The writings of the English Romantics were a reaction to the Age of Enlightenment or the Age of Reason.
The enlightenment was a movement of science and reason.
It was a time similar to the "hippie movement" in the U.S. during the 1960s. People questioned...
....traditional institutions, customs, and morals...
Much more emphasis was place on "rationality." For the Romantic authors, there was no place for the rational. The interest in science had misdirected people (the Romantics felt) away from the natural world, one of the many things they praised in their writing. The Englightenment movement took place during the 18th Century.
Often referred to as the first-generation Romantic poets, Wordsworth and Coleridge together published their collection of poetry entitled, Lyrical Ballads in 1798 (which often signals the start of the movement). They would be followed by Byron, Shelley and Keats. Though the movement would last only a short time (until 1832 or thereabouts), it was a golden period in which masterful writing was generated by these and other Romantic writers.
One piece of writing that reflected the dangers of the Age of Enlightenment was Mary Shelley's Frankenstein, where Victor Frankenstein lets science and a thirst for knowledge destroy him and those he loves when he creates life—acting like God. The moment when Victor masters the essence of life is captured in Chapter Four of the novel:
After days and nights of incredible labour and fatigue, I succeeded in discovering the cause of generation and life; nay, more, I became myself capable of bestowing animation upon lifeless matter.
We should note Shelley and her work...
...its emphasis on: feelings over intellect and the dangers of relying exclusively on intellect...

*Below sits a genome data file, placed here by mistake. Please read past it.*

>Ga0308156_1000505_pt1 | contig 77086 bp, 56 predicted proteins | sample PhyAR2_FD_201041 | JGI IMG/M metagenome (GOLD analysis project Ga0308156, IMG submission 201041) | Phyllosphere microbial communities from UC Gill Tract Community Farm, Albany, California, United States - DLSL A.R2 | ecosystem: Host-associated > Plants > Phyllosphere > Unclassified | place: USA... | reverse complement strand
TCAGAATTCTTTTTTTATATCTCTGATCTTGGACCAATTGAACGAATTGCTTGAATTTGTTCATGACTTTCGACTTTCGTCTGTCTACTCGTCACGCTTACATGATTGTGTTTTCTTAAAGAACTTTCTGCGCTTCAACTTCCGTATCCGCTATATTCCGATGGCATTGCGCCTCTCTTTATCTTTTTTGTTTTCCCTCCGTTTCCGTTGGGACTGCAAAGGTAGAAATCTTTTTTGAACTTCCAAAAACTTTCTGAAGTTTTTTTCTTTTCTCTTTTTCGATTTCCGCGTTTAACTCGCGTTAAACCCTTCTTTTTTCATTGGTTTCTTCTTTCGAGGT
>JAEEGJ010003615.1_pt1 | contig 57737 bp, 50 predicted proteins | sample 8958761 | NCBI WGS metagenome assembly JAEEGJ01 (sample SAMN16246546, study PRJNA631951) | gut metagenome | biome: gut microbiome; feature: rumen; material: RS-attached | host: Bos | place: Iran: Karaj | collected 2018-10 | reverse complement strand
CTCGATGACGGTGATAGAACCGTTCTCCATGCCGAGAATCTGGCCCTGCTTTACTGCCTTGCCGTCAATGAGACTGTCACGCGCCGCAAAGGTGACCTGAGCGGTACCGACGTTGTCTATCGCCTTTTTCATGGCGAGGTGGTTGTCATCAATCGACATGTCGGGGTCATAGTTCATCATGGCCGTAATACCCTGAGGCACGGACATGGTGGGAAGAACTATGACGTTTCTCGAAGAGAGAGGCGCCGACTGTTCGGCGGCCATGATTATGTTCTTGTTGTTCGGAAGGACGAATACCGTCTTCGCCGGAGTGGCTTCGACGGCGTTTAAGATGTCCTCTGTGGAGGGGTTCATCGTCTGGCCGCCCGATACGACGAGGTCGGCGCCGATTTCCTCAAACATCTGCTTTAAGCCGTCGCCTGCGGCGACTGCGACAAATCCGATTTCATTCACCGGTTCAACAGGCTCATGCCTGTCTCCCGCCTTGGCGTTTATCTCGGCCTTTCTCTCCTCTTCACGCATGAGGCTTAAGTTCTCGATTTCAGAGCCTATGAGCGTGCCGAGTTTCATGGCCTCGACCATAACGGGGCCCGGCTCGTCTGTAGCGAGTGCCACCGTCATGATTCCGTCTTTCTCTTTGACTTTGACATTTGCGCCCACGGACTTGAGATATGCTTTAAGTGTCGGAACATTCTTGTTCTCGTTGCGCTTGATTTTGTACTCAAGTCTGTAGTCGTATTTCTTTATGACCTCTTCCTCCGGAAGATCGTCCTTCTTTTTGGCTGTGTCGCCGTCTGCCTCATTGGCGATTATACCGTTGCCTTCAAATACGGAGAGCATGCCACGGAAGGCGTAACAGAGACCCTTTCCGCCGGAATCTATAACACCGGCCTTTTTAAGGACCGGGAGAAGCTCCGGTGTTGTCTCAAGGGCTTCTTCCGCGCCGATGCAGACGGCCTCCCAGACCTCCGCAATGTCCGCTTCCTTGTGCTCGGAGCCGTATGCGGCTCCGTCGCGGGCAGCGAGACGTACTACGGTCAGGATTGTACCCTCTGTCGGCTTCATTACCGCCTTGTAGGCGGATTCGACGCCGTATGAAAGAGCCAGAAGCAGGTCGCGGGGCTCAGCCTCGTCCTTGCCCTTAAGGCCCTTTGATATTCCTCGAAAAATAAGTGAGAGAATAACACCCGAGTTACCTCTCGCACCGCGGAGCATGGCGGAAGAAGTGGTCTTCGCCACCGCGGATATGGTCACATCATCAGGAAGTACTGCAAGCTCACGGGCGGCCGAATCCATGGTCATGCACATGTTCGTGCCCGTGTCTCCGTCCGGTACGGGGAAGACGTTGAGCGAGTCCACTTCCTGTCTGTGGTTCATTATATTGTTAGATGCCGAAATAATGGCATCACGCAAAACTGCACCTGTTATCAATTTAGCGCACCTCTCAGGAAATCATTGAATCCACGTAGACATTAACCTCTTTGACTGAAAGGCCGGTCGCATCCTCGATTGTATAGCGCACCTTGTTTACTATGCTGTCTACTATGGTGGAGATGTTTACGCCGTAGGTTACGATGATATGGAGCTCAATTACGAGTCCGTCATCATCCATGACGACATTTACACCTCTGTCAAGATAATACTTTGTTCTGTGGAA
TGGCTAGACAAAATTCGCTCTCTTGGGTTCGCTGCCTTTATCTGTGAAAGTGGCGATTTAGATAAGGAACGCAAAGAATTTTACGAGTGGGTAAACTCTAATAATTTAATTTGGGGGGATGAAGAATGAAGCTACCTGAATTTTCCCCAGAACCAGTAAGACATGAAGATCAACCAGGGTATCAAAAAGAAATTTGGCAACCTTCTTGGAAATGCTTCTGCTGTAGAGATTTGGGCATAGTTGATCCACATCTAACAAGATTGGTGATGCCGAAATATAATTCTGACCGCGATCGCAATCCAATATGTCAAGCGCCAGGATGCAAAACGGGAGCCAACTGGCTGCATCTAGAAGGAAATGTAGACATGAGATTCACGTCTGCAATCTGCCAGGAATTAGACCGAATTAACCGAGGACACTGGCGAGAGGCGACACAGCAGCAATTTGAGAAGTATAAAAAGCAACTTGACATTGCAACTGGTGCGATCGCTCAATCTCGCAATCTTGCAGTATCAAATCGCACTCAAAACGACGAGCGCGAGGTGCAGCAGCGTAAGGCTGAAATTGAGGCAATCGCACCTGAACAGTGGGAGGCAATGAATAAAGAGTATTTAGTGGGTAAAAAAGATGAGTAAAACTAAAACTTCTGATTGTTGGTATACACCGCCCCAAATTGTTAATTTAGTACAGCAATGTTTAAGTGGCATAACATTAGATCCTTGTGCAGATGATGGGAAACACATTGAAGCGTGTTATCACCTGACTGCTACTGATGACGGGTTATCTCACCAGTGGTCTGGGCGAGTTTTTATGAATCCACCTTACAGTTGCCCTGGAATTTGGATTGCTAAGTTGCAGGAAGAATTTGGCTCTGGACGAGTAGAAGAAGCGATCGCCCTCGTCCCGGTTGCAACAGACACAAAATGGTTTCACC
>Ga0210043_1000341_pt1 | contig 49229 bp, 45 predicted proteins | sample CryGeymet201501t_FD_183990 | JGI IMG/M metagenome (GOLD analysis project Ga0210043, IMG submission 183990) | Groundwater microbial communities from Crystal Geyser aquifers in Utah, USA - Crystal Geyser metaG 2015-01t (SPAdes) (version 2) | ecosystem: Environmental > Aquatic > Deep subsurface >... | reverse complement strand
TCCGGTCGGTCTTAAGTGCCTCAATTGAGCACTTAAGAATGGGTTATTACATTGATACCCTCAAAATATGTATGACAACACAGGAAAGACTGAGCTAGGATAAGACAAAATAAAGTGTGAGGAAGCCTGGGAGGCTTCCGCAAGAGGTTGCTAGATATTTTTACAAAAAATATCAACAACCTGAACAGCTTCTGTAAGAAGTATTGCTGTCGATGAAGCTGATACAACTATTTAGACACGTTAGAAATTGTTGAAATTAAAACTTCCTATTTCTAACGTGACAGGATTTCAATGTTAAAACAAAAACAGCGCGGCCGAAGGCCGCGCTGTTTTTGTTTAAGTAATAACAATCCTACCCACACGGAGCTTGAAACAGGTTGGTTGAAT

Among a great many descriptions of the majesty of nature, Shelley also includes...
...the sadness inherent in the human ability to corrupt what should be naturally good.
A poem that rejects the era of enlightenment is by Samuel Taylor Coleridge, called "Frost at Midnight." In it, his hope is that his son (unlike himself) will grow up surrounded by the wonders of nature...
For I was reared
In the great city, pent 'mid cloisters dim,
And saw nought lovely but the sky and stars.
Coleridge writes of his youth's lack of the beauties of nature; he remembers seeing nothing but stars and sky between buildings. However, for his son, his wishes are much greater...
But thou, my babe! shalt wander like a breeze
By lakes and sandy shores, beneath the crags
Of ancient mountain, and beneath the clouds,
Which image in their bulk both lakes and shores
And mountain crags: so shalt thou see and hear
The lovely shapes and sounds intelligible
Of that eternal language, which thy God
This poem speaks of what existed for Coleridge, growing up, when nature was not extolled; but he sees in the Romantic movement hope for his son that he will know the magnificence of nature, and be moved by it as opposed to the lifeless, rational study of science and man's attempt to master the natural world.